McDonald's Restaurants (New Zealand) posted a 19 per cent gain in 2015 profit as the local unit of the world's biggest fast-food chain opened more outlets and lured consumers with custom burgers and drive-through coffee, while benefitting from lower raw material costs.
Profit rose to $36.7 million in calendar 2015, from $30.8 million a year earlier, according to the Auckland-based company's annual report. Sales rose 10 per cent to $244 million.
Under chief executive Steve Easterbrook, who took over at McDonald's in March last year, the fast-food chain has been attempting to reinvigorate itself worldwide including the roll-out of all-day breakfast, which reached all New Zealand stores at the start of May this year.
The New York-listed stock, which plateaued in early 2012, surged to a record US$131.62 last month and has gained 28 per cent in the past 12 months, outpacing a 1.5 per cent gain in the Standard & Poor's 500 Index.
In New Zealand, McDonald's sales growth is outpacing that of unprofitable rival Burger King, while Restaurant Brands' Carl's Jr is still too small to be a serious challenger. The listed Burger Fuel Worldwide claims its market size is forcing larger rivals to take notice although its operating expenses outstripped sales in the first half, resulting in a small loss.
"New offerings like McCafe coffee at Drive-Thru and the roll out of 'Create Your Taste' gave customers new reasons to visit McDonald's," said Simon Kenny, head of communications at McDonald's NZ. "Momentum has continued from 2015 into 2016, with a strong first and second quarter."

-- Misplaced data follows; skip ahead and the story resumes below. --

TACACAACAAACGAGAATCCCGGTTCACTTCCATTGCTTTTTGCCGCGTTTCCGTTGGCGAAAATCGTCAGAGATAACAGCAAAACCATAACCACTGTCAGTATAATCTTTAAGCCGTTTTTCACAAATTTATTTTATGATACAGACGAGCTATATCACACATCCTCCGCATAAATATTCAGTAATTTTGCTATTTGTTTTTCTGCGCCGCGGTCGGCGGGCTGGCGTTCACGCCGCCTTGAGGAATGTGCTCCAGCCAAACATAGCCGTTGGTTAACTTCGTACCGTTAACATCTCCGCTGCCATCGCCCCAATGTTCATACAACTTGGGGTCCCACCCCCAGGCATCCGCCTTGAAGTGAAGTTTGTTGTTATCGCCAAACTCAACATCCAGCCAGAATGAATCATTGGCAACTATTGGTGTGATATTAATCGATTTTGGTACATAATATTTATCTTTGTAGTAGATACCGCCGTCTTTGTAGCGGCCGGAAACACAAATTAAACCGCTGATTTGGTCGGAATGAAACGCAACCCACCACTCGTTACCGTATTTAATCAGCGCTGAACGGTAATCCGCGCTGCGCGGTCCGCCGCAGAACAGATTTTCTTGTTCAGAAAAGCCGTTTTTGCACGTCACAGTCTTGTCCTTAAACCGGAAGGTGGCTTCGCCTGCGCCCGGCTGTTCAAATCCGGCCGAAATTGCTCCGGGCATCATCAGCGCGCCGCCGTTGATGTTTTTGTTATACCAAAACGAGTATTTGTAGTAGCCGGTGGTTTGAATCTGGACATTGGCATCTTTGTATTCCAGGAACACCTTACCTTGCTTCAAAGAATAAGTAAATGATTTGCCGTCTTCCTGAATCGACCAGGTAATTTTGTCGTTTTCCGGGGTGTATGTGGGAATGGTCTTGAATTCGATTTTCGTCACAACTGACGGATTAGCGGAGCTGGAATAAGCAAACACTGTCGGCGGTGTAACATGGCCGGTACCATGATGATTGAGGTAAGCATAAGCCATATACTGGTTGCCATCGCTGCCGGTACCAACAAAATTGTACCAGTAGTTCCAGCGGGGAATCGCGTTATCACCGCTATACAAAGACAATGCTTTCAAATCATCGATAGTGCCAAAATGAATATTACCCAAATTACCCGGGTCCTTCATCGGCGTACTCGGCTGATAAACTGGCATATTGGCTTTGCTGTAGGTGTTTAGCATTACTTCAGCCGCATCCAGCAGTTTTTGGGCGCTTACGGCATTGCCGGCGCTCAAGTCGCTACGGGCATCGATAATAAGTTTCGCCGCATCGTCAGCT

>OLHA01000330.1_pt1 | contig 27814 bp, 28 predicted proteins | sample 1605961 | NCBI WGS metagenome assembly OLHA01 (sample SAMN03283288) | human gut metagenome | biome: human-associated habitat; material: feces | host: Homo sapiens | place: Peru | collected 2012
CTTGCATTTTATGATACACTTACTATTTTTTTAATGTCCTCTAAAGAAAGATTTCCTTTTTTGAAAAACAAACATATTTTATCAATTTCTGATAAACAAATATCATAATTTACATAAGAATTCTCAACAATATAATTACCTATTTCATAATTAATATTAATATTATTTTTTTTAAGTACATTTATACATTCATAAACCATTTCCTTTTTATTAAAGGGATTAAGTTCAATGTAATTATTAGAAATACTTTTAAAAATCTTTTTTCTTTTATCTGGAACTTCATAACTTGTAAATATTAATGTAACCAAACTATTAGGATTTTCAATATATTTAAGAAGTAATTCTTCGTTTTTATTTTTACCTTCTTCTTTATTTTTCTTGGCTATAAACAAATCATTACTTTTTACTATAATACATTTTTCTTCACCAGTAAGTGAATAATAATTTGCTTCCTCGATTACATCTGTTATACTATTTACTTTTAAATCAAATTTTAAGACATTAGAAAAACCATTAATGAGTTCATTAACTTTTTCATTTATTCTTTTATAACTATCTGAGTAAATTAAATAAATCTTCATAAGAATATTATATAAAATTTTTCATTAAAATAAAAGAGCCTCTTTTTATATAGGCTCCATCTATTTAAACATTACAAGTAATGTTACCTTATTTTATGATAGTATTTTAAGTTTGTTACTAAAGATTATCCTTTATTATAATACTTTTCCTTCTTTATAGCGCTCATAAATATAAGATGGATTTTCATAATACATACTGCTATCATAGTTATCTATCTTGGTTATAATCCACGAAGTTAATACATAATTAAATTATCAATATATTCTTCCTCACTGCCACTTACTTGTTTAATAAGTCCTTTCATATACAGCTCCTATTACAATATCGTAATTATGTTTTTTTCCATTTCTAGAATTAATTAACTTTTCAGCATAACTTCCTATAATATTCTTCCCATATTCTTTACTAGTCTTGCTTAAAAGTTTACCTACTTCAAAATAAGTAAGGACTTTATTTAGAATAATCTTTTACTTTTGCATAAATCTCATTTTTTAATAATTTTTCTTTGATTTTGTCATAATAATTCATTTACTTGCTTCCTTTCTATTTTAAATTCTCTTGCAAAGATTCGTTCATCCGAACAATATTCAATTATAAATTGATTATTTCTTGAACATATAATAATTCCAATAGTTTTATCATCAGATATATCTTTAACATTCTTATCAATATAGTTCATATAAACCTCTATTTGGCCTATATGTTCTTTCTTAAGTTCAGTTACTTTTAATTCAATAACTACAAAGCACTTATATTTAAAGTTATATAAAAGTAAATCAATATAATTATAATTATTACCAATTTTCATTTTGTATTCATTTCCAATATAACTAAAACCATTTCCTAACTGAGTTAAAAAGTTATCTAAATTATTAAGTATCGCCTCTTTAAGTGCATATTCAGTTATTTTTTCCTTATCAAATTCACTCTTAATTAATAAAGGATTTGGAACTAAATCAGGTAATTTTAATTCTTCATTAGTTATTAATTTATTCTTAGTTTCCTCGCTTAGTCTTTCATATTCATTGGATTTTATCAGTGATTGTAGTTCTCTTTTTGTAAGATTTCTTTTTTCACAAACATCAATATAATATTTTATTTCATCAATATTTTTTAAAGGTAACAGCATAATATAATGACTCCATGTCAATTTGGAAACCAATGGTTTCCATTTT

McDonald's has 166 restaurants, of which about 80 per cent are owned and operated by franchisees, and its sales are made up of company-owned restaurants and fees paid by franchisees. The company opened or relocated six new restaurants around New Zealand last year, while two food-court outlets closed and its store in Silverstream burned down.
A year ago it had 164 outlets.
The company paid dividends of $30 million, or $1.09 a share to its parent in 2015, little changed from $30.5 million, or $1.11 a share in 2014. The parent company typically gives a recommendation on the level of dividend payment, which is then ratified by the local board, McDonald's has said previously.
It also paid $21.4 million in service fees to its "ultimate chief entity", up from $18.6 million a year earlier.
Under related party transactions, the company paid $20 million in trademark fees to McDonald's Asia Pacific, up from $18.6 million in 2014, and fees for services such as accounting to McDonald's Australia of $4.4 million, up from $2.5 million. Trade payables to its ultimate parent were $2.3 million, up from $2.1 million in 2014 and it also paid "location fees" to McDonald's Asia Pacific. It paid tax of $16.8 million, down from $17.4 million a year earlier.
McDonald's today celebrated 40 years in the New Zealand market, offering Big Macs for 75 cents for four hours at its Queen Street store.
High global prices for beef weighed on 2014 earnings but those pressure abated last year, Kenny said. "We saw some supply chain relief, with commodity prices for core ingredients like New Zealand beef reducing as global prices dropped."